On March 28-29, 2014, visionary policy makers, innovative business leaders, philanthropists, accomplished academics, and proactive leaders of civil society organizations will gather at Harvard University for the 5th Annual African Development Conference (ADC).
This year’s conference takes place at an auspicious moment–shortly after and before the 50th Anniversary of the establishment of the African Union (AU) and the African Development Bank (AfDB), respectively. The Golden Jubilee of Africa’s premier development and governance institutions is therefore a unique chance to reflect on the journey thus far as well as forecast prospects for the future. With this forward-looking stance in mind, this year’s conference theme is “An Agenda for Africa’s Development: What Do We Want?”
Organized by a coalition of African student groups from various Harvard University schools (Harvard Law School, Harvard Kennedy School of Government, Harvard Graduate School of Education, Harvard School of Public Health, Harvard Graduate School of Design and Harvard College), the ADC aims to support Africa’s expedited structural transformation through intellectual debate and practical exchanges on issues from the fields of law, government, technology, health, education, design, media, business and more.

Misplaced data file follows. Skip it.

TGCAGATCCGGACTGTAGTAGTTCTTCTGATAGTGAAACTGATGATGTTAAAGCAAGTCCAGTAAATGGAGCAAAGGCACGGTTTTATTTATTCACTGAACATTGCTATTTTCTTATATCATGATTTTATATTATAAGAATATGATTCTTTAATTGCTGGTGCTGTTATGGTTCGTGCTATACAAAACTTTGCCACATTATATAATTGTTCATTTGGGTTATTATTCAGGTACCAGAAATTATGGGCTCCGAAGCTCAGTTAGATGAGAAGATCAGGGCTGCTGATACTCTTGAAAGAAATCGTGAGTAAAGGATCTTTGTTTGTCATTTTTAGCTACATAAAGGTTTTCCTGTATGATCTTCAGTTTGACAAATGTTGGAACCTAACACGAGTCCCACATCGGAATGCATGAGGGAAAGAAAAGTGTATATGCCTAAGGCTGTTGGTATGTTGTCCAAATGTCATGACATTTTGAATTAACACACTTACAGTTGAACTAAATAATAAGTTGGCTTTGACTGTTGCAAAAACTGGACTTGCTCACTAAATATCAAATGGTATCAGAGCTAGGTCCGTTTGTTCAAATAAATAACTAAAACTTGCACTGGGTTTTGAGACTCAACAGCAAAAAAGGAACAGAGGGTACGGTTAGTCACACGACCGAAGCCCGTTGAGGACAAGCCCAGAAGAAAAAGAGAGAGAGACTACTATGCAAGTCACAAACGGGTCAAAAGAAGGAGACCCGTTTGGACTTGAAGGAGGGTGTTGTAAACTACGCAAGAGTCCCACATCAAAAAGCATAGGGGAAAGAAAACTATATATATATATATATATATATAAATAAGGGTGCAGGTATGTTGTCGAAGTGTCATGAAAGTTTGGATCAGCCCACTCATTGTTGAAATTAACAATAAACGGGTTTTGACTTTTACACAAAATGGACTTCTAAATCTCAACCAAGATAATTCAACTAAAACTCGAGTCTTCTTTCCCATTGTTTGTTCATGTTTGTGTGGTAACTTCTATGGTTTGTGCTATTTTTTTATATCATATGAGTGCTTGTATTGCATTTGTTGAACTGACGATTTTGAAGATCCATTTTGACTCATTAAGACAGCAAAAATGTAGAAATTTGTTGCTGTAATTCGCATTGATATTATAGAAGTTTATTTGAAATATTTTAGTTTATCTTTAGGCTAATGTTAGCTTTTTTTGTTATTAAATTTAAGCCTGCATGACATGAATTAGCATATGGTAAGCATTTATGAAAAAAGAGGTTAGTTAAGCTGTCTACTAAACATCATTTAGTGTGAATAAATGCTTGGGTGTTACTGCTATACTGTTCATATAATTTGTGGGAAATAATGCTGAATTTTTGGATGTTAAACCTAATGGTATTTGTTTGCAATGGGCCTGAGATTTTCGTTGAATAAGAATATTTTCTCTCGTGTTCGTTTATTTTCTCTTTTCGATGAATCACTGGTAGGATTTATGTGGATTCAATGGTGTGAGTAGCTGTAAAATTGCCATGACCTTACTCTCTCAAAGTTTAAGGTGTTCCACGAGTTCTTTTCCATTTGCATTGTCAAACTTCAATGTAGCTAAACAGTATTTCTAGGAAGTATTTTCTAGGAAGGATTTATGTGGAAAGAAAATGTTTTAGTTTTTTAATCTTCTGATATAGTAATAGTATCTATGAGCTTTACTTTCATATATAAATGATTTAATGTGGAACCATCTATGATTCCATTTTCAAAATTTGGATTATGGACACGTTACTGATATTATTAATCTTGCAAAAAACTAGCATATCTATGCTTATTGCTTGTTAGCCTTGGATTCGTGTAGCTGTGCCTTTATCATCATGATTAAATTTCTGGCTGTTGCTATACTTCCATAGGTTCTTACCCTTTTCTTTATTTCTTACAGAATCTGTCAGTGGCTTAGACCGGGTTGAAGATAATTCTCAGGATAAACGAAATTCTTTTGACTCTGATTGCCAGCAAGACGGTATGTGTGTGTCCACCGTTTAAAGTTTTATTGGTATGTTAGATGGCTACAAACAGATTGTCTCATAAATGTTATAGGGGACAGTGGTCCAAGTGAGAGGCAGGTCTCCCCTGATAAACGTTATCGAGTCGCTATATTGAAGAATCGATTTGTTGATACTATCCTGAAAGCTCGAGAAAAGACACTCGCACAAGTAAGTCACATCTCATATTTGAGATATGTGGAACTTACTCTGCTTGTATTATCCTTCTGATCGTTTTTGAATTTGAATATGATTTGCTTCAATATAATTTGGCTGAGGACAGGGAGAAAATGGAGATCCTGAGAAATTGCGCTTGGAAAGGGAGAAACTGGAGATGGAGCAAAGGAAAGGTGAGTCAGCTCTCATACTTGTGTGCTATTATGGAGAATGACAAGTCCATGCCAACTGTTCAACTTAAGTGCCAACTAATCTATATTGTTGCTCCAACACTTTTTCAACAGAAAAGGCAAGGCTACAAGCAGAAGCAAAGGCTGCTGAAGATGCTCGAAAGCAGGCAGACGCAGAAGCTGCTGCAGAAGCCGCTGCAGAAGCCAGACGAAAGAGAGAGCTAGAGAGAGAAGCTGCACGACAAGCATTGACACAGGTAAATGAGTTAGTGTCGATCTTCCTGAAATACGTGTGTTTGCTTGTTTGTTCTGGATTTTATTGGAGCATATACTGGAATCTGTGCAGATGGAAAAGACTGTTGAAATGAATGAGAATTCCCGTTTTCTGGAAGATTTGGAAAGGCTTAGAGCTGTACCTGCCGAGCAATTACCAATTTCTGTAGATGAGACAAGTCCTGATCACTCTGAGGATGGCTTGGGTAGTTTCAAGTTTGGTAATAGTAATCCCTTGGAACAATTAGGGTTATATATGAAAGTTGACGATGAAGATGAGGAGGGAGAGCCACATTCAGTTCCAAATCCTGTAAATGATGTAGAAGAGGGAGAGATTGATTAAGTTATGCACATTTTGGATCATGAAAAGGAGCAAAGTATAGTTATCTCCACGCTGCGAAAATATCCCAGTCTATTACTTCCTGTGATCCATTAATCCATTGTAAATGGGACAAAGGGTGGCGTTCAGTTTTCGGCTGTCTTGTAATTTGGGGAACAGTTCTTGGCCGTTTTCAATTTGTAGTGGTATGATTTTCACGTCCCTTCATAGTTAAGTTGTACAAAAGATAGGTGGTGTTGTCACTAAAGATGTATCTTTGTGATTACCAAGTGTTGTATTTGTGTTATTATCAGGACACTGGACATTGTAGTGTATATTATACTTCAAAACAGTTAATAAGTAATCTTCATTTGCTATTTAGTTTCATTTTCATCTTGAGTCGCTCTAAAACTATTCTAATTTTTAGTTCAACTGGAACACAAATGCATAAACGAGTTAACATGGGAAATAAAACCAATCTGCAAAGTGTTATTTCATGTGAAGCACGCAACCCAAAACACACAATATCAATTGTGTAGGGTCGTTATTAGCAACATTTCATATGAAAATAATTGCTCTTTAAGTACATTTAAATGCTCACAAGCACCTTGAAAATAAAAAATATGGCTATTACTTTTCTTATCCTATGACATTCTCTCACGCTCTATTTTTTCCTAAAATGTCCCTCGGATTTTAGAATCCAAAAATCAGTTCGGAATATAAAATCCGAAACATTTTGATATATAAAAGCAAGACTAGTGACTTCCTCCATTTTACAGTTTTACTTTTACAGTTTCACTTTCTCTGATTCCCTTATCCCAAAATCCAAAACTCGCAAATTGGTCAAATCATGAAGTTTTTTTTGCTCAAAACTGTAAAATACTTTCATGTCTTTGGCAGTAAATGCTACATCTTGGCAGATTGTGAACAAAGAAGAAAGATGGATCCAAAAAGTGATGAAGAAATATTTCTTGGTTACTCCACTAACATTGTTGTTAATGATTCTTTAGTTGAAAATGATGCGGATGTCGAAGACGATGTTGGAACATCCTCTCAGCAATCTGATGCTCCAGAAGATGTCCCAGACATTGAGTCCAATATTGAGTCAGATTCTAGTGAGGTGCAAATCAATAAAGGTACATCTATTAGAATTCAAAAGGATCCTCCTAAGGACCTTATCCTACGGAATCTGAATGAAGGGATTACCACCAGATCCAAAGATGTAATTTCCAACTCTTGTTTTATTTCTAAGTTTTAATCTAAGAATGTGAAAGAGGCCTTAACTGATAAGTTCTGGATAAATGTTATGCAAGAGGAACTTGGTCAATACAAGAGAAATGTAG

This year’s edition of the ADC is organized in two main parts: (i) an “I Am A Professional African (IAAPA)” networking mixer organized in collaboration with Face2Face Africa on the evening of Friday March 28th 2014 at the Sheraton Commander Hotel and; (ii) a full-day panel and plenary conference on Saturday March 29th 2014 at the Harvard Law School.
Day two will commence with a high-level discussion about the pre-requisites for an Africa’s transformation agenda that will be delivered by four leading development executives. The conference will then break into ten (10) thematic panel sessions. Finally, the conference will conclude with a plenary session that will summarize key recommendations from the panels and discuss specific cross-sectorial implications in order to address the question posed by the theme of this year’s conference—“An agenda for Africa’s development: What do we want?”